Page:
As I look around the web and read some of the photography forums, I see quite a few photographers who are thinking about adding a 50mm lens to their collection.
To me this is a little bit funny to hear, but only because when I got into photography, they didn’t have kits where the camera came with a zoom lens. I bought my Nikon FM2 body and a manual focus 50mm f1.4, and like many a beginning photographer back in the day, that’s what I cut my teeth on.
My 50mm of choice today is the Nikon 50mm f1.8D, although recently Nikon came out with the AF-S 50mm f/1.8G, which has much faster, silent wave autofocus. Both are lighter than the f/1.4 versions, although if want that extra half stop, Nikon has the 50mm f/1.4D and the more expensive AF-S 50mm f/1.4G. Canon also has a 50mm f1.8 lens and a 50mm f/1.4 as well.
It’s true that since the 50 shows the world in a similar perspective and angle of view as the human eye, it often gets the reputation as being ‘the boring lens.’ I’ve certainly gone through periods of time when I didn’t use my 50mm very often, but over the years I’ve come to love it. I find it to be an invaluable lens for shooting a wide variety of outdoor photography subject matter.
One thing to note- if you’re using a Nikon crop sensor DX camera body, then the 50 will effectively become a fast 75mm lens on those cameras. In order to preserve the ‘normal’ view on that type of camera, you’ll want to consider the Nikon 35mm f1.8 lens.
The 50 is great for shooting landscapes, because as I mentioned above, it pretty much shows what you see. It allows you do look at a scene, decide what you like about it and capture it as you perceive it with your own eyes. You don’t have to worry about trying to think about what the subject will look like when you crop with a telephoto or expand the perspective and depth of field with a wide angle. You simply slap that puppy on the front of your camera and shoot, because you already know what it’s going to look like.
People and Travel
It gives excellent results whether you’re shooting portraiture for paying clients or grabbing shots of your friends just for fun.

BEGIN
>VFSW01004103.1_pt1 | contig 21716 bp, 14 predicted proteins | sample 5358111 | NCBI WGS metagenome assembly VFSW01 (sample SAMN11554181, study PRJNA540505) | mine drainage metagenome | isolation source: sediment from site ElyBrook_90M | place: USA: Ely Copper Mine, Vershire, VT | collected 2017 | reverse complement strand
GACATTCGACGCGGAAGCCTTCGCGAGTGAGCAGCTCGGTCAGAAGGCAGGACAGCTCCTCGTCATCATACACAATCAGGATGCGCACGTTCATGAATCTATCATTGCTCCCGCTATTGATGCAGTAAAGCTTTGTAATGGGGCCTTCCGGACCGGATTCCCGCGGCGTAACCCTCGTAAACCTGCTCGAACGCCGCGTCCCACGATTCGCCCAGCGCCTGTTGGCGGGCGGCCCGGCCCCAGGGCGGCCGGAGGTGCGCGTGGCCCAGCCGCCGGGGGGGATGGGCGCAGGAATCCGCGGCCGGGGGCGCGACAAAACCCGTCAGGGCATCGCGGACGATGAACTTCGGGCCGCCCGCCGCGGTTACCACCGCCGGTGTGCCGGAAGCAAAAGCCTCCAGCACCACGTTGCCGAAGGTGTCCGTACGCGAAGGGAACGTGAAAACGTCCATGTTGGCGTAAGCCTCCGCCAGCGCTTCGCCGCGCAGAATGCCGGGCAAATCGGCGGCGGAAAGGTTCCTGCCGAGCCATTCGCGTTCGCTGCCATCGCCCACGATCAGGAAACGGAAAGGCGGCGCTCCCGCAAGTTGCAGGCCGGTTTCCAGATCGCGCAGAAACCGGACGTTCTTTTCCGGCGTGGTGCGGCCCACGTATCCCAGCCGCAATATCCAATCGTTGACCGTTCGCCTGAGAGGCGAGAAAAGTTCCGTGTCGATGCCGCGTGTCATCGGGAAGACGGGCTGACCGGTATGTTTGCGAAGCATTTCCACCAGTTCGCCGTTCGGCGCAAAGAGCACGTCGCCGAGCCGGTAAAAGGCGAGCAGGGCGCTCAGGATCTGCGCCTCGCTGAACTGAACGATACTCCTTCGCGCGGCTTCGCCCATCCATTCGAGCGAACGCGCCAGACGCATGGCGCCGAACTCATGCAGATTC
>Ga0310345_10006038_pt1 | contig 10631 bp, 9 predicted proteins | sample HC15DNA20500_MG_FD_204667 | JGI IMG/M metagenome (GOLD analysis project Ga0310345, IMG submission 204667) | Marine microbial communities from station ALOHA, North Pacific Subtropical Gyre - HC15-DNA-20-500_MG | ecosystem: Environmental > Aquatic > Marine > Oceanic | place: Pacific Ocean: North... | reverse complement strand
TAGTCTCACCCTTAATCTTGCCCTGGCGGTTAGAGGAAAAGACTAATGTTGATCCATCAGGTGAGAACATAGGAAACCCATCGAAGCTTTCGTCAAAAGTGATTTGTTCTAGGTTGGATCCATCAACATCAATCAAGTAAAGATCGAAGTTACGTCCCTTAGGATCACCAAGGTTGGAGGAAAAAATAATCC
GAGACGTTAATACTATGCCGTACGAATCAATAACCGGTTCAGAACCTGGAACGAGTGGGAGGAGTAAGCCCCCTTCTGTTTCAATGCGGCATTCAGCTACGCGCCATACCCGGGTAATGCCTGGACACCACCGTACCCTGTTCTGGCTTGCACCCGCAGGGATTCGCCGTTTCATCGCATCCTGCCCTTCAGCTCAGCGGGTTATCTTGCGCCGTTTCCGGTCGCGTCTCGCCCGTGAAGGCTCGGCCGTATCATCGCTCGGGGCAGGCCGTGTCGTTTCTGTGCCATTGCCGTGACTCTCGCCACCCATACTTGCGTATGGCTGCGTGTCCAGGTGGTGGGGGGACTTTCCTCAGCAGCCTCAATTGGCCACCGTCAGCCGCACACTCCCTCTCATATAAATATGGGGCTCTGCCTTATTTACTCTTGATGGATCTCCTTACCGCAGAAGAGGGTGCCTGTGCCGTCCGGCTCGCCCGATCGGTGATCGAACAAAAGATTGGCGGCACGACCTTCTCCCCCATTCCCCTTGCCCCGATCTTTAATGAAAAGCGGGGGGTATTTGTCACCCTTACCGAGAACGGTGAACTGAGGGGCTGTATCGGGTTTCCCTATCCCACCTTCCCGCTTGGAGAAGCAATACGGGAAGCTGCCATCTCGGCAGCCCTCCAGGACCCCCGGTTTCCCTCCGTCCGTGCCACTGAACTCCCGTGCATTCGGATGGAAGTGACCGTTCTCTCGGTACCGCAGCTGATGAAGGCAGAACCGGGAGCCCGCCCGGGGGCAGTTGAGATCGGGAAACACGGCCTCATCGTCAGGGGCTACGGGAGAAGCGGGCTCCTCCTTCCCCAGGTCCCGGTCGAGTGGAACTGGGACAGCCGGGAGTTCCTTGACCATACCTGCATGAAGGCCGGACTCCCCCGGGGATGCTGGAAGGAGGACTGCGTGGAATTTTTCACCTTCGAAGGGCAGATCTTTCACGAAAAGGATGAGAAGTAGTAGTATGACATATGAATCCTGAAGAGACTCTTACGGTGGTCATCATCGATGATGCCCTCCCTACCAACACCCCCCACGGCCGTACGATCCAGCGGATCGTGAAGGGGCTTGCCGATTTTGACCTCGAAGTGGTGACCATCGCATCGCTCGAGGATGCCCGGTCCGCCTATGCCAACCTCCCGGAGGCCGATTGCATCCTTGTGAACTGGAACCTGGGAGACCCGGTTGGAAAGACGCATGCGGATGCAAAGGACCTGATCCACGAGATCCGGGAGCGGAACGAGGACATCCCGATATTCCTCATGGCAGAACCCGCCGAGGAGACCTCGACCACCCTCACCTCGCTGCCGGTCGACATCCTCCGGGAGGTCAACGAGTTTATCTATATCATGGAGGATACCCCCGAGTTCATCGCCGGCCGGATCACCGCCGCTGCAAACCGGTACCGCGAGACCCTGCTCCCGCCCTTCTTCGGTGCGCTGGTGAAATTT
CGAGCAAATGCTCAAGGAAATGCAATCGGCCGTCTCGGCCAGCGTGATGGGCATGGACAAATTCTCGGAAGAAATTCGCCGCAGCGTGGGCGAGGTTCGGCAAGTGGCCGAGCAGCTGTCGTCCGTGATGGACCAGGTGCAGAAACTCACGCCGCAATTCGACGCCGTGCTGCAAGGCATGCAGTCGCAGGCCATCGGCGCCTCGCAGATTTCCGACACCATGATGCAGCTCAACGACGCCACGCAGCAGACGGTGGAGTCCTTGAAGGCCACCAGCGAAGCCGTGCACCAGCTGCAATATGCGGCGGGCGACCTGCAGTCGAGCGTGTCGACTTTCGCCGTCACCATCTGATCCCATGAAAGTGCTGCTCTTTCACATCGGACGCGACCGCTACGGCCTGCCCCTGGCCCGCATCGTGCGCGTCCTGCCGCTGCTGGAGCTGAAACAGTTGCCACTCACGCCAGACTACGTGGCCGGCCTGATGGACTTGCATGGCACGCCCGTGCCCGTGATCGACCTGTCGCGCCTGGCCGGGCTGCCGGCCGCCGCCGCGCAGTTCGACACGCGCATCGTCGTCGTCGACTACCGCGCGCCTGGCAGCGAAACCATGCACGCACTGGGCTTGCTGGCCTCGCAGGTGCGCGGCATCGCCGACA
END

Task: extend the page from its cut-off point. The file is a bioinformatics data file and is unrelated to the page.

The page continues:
It’s also extremely fast, which makes it awesome for low light and inside photography. With speeds in the neighborhood of f.1, it can really come in handy when you find most of your other lenses unusable due to diminishing light.
And combined with the fact that it’s very small, light and compact, the 50 makes an awesome travel photography lens, so don’t leave it at home the next time you go on a trip. Either make room for it in your bag or leave something else behind- you won’t regret it.
The 50 is not always the best lens at medium and long distances. It simply can’t bring the subject in, and when shooting subjects that are far away, it tends to produce rather amateur looking imagery.
However, but if you are able to get close enough, you can take advantage of that shallow depth of field and get pretty creative with your subjects.
Shooting in tight, you’ll have the same soft background effect as if you were shooting with a telephoto, only you can tackle subjects that are much closer than nmost teles can handle.
The 50 can focus on subjects that are about as close as one foot away, and with depth of field diminishing the closer you get, you can really create some dramatic, stylized imagery.
So take that 50mm lens out and give it some much needed attention. Chances are, you’ll the two of you will soon fall in love again, make some stunning photos and live happily every after.
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